Henry Abbott and his legion of Kobe-hating followers had to wake up Wednesday feeling pretty good.
That's because the night before the man they love to hate, Kobe Bryant, found himself in a true clutch situation and failed to deliver a win for the Los Angeles Lakers.
I don't want to hear anything about what Bryant, or anyone else, does in a five-point game with five minutes to go.
That's not clutch to me.
But having the ball with a chance to take the lead in the final 10 seconds is, and that is the exact situation Bryant found himself in on Tuesday night.
He turned the ball over, and Los Angeles lost the game.
The next day, Abbott posted a Twitter message from someone giving him props for getting it right about Bryant in the clutch, someone who obviously paid no attention to the fact that Abbott's lengthy diatribe had absolutely zero information in it about how Bryant performs in the final 10 seconds in game-winning situations, one of the many objections I had to the piece when it first came out.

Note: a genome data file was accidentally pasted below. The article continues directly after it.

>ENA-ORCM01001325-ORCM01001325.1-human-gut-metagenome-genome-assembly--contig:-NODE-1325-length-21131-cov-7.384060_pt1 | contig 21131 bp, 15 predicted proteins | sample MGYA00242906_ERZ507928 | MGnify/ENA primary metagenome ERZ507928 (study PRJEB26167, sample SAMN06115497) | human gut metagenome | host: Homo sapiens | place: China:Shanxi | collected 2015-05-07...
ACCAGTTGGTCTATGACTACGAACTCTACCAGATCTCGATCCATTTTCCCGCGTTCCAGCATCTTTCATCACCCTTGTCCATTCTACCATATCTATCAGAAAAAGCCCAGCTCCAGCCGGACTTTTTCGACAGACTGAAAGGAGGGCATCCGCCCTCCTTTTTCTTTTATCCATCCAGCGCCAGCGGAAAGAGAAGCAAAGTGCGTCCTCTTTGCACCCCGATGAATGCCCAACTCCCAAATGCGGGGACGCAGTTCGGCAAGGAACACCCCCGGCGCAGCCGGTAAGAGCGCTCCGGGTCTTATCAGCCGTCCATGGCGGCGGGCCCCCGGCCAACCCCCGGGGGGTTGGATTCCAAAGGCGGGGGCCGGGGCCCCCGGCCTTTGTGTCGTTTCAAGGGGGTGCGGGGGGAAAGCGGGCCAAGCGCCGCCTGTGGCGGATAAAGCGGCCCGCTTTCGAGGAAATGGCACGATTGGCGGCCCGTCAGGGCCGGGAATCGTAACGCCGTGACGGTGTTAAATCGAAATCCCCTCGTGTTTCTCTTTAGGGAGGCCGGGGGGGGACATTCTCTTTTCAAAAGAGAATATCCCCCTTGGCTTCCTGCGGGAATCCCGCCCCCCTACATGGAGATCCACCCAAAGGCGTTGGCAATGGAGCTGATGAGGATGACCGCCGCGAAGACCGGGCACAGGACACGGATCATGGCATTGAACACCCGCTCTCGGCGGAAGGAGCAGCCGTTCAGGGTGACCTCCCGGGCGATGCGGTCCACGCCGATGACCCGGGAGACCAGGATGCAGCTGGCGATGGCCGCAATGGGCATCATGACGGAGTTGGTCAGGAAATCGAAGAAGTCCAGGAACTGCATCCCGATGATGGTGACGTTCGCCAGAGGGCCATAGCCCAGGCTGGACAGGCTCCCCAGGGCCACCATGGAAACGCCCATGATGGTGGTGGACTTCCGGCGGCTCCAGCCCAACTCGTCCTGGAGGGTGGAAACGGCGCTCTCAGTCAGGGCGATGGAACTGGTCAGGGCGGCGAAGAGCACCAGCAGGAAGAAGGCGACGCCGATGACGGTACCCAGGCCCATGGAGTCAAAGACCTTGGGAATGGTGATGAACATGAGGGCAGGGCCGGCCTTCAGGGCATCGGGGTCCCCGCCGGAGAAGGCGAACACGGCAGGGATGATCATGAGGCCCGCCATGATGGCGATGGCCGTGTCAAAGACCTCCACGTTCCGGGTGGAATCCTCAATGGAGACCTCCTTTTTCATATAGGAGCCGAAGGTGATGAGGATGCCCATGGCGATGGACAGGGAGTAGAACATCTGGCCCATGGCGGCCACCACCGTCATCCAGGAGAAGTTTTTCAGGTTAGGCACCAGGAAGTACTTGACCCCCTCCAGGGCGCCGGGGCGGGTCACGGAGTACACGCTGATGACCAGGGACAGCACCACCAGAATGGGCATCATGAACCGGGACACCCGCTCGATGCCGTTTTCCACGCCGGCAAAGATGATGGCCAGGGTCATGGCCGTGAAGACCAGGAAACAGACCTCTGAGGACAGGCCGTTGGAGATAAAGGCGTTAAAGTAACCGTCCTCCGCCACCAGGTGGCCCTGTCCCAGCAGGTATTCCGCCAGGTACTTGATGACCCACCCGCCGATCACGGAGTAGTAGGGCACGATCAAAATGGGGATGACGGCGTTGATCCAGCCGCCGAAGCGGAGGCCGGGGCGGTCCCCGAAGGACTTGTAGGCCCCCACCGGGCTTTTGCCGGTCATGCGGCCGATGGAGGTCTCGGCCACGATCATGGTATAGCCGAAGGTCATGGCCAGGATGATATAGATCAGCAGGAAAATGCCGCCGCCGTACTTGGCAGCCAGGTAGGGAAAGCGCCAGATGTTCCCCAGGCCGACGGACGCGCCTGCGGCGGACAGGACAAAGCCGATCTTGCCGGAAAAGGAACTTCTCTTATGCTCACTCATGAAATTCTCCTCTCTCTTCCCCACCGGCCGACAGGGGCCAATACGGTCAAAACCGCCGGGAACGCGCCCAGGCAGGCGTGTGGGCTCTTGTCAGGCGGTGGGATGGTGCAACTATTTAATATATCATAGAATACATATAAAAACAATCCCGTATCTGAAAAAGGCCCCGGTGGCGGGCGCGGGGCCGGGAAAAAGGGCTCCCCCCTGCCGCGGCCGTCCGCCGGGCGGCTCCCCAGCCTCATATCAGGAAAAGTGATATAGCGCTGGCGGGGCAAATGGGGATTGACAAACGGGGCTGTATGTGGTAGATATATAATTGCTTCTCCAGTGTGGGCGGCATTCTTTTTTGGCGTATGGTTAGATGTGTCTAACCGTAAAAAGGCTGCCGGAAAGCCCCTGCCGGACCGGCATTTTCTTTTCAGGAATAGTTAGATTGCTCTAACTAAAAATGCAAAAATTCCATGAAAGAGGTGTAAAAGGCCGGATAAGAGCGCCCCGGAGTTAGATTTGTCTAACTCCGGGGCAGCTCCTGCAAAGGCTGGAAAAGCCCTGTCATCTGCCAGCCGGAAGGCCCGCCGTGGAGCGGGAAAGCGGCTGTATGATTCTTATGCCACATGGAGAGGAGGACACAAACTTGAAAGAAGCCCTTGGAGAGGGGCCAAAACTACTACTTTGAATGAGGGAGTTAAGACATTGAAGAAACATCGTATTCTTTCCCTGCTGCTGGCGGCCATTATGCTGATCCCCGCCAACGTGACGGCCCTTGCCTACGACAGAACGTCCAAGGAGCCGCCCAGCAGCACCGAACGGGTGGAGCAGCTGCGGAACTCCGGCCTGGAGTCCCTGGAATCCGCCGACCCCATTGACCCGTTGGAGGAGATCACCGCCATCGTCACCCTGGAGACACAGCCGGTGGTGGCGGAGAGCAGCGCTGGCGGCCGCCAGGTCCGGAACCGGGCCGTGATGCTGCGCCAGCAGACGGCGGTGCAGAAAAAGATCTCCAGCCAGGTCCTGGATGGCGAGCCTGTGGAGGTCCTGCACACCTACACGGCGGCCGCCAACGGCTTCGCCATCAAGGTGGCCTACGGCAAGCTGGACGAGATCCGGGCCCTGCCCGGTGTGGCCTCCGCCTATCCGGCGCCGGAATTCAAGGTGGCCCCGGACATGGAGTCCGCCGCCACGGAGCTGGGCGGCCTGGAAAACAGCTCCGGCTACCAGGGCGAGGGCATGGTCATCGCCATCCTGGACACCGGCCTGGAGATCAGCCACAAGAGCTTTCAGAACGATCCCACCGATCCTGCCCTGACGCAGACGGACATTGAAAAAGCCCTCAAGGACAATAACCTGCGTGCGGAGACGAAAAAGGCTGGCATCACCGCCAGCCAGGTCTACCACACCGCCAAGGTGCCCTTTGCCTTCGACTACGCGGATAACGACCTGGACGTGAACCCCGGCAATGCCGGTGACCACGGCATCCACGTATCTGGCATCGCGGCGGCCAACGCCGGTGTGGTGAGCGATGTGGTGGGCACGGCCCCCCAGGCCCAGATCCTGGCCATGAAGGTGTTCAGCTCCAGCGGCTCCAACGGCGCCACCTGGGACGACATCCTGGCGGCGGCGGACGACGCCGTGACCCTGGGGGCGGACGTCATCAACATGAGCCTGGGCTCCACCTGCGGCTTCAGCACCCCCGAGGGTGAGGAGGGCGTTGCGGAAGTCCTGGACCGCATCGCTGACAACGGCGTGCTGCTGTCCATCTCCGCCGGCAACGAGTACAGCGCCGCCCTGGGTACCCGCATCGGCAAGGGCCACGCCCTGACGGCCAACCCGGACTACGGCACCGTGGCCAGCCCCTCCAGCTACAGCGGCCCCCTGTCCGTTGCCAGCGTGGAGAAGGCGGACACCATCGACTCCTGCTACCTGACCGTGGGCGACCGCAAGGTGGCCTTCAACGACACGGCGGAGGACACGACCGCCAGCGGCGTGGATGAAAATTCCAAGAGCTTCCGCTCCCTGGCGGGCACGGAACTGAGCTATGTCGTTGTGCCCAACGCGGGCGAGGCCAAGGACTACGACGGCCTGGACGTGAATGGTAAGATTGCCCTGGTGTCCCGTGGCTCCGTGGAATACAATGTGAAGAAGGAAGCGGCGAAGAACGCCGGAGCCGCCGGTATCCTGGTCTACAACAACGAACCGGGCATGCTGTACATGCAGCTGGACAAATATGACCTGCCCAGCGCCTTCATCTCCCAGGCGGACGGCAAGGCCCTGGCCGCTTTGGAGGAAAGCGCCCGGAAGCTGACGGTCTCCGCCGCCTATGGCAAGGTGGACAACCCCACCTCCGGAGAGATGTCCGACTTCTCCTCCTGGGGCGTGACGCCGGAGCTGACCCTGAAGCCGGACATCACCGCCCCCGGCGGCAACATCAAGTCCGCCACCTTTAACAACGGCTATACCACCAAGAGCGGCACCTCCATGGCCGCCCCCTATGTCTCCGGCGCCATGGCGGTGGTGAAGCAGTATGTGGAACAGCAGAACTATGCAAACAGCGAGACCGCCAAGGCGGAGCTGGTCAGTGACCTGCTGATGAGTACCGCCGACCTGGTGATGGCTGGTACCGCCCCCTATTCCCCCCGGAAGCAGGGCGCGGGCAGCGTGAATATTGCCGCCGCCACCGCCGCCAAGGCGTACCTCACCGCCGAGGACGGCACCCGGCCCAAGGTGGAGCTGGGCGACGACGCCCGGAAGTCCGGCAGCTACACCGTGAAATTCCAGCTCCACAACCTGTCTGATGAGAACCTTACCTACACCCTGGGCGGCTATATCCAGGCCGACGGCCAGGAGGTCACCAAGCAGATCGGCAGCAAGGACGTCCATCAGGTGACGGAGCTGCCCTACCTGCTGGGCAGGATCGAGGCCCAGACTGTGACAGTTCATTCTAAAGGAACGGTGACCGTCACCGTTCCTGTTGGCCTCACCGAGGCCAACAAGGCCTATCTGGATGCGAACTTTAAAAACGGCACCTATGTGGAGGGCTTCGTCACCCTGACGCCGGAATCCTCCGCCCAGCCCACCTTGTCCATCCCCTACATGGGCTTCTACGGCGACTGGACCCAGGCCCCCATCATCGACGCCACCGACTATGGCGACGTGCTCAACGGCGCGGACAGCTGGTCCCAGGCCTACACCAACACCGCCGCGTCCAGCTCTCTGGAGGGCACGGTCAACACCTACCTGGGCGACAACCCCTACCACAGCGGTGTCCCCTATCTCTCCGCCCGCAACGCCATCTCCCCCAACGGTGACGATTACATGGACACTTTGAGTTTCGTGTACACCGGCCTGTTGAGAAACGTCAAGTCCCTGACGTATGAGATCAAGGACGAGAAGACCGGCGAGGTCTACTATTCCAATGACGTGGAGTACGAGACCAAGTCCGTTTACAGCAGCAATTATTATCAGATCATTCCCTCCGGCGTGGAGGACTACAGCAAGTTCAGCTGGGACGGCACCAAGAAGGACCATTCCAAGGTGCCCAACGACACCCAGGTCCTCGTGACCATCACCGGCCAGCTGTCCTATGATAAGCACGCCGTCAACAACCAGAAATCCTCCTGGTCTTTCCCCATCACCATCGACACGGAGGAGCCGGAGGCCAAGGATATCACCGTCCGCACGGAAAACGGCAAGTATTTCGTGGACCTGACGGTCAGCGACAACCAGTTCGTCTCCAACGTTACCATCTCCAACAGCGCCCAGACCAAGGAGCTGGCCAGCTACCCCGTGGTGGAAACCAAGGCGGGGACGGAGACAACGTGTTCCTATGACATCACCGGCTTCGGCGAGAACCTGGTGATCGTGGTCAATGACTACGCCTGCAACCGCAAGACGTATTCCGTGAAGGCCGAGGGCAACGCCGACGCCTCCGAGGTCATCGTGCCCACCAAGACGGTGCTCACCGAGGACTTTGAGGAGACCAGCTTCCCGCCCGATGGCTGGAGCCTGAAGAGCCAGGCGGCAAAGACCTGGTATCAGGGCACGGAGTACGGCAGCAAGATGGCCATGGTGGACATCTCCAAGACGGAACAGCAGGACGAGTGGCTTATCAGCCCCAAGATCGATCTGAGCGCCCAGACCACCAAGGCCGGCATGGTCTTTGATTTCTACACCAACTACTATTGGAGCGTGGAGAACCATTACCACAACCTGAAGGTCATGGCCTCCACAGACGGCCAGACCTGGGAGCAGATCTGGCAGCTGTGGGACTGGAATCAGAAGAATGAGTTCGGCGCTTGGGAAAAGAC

TNT brought us closer to the real truth about Kobe Bryant in crunch time when, before the Los Angeles game at Miami, they displayed a stat which showed Bryant was 35% (.349, 22-63) on go-ahead shots in the final 30 seconds since 2003-04, a few points higher than the .313 Bryant shot over the course of his entire career when tied or down by one or two in the final 24 seconds, the key stat Abbott used for his piece.
But we still don't know what percentage Bryant shoots on go-ahead shots in the final 10 seconds, broken down by year and opponent.
And as long as that information is kept secret, Abbott and the Kobe-Haters will continue to score points whenever Bryant fails in the clutch.
And I'm sure that is fine by them.
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